Australia — On the fifth anniversary of the Black Saturday fires, residents of Kilmore, north of Melbourne, have called for more safety zones and fire refuges across Victoria.
The Kilmore East fire was one of the most significant fires burning on February 7, 2009.
In 12 hours, 173 lives were lost and thousands of homes were destroyed.
Kevin Butler’s farm is close to where the worst bushfire started and he says too many of the recommendations made by the Bushfires Royal Commission have not been implemented.
“Local government and the authorities have really been asleep at the wheel five years after Black Saturday,” he said.
Kilmore, like many other towns across Victoria, still has no designated “safer place” or refuge for people to flee to.
“That is irresponsible of local government and irresponsible of the authorities and it is entirely bureaucratic,” he said.
The president of the Kilmore and district residents and ratepayers association, Annie Goble, says she has been told by authorities that there is no location around Kilmore which is “defendable.”
“If there is nothing that is defendable, then what can we do to make existing places like [a local school] or the Kilmore Turf Club defendable,” she said.
She says residents feel frustrated, disappointed and “some people are very angry.”
“I’m confused because I don’t understand why somewhere has not been identified,” Ms Goble said.
“I’ve been given about four or five different reasons, insurance was one, radiant heat was another.”
Recommendations remain ‘untested’
Almost a third of the recommendations made by the Black Saturday Royal Commission have yet to be implemented.
The director of the RMIT University Centre for Risk and Community Safety, Professor John Hanmer says Victoria is probably in a worse state of preparedness for a Black Saturday scenario than it was five years ago.
Such a scenario would require a long heatwave and violent winds at the end of a drought.
“We’re better off in terms of the bushfires we get every couple of years, there’s no doubt about that,” he said.
“But in terms of the Black Saturday scenario, I’m not sure that we are better off yet.”
Professor Hanmer said many of the recommendations which had been adopted would assist with better outcomes, but that they still remain largely untested.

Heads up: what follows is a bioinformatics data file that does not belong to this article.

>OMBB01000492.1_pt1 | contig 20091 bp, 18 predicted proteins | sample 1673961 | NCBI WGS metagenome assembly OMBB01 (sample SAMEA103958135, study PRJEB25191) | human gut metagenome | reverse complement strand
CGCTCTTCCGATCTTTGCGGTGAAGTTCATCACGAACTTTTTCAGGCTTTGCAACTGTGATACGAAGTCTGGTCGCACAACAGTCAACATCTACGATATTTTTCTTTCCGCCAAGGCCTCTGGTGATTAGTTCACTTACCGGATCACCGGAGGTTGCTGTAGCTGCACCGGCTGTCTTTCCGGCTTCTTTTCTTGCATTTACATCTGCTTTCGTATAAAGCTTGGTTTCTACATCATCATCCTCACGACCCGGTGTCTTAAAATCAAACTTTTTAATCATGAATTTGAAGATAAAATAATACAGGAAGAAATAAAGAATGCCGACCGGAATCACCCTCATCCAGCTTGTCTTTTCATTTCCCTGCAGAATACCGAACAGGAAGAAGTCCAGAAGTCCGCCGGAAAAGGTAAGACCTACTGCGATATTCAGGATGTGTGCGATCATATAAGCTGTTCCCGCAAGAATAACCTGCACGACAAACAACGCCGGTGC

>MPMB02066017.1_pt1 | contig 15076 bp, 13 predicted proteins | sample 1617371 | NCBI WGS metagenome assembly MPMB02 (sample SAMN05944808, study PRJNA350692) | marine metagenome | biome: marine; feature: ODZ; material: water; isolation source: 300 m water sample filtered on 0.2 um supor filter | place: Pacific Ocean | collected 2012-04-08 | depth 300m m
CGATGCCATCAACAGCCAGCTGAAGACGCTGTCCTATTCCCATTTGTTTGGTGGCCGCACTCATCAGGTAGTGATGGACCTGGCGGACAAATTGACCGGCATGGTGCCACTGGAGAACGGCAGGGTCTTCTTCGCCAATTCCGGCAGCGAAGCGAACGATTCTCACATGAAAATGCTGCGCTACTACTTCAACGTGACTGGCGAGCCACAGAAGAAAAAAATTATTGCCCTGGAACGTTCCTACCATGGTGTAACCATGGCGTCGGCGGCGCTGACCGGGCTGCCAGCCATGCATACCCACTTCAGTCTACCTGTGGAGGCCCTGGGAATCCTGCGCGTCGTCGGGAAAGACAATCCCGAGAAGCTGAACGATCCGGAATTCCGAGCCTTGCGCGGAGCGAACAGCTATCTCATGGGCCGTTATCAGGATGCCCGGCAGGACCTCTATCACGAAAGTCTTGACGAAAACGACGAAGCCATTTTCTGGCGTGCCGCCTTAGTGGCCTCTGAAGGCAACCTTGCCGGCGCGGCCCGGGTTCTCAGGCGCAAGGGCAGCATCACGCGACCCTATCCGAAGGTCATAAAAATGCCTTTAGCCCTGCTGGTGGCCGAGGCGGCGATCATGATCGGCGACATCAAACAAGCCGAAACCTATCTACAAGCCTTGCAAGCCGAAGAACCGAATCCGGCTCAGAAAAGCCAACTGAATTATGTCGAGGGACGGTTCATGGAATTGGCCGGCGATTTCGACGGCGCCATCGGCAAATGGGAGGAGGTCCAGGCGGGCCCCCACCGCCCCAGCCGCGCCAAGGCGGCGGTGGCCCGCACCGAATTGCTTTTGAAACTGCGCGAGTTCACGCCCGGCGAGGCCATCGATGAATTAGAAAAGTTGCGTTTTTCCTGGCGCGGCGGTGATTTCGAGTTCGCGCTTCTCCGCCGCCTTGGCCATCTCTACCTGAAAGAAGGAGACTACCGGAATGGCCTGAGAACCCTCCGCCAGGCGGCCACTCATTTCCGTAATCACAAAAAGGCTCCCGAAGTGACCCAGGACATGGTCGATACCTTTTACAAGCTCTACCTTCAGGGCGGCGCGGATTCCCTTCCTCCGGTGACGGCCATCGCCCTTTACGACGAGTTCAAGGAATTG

“The sorts of changes, the major changes that have taken place that would effect a Black Saturday scenario are the institutional changes of how the emergency is managed, and we don’t know how that would play out in reality,” he said.
“The other changes that are occurring such as the planning changes, the changes to warning systems, the changes to where the responsibility should lie in terms of individuals for taking responsibility for their own preparations, the evidence of that is that we’ve still got a long way to go.”
Adding to the problem is the fact many new residents who are inexperienced with bushfires have moved into regional towns and Melbourne’s urban fringe in the past five years.
“There’s evidence that people have become more knowledgeable about the risk and about what they should do for their own safety, but there’s evidence that they’re not doing it,” he said.
But both Professor Hanmer and Mr Butler commend authorities for bringing in new alerts and safety warnings.
“I think that the Government, through channels like the ABC and other media, have been exemplary,” Mr Butler said.
“I think you almost have to be behind a rock not to know that there are imminent dangers coming up with total fire ban days.”
“I think the communication has been outstanding.”
Paying tribute to the victims
Yesterday the Victorian Parliament paused to remember those affected by the fires.
Relatives of those killed in the fires were in Parliament to hear condolence speeches from MPs, Premier Denis Napthine and Opposition leader Daniel Andrews.
“All Victorians suffered a great sense of heartache and sadness,” Dr Napthine said.
“Black Saturday brought unprecedented horrific conditions and devastating fires that tore apart families, communities and our great state.”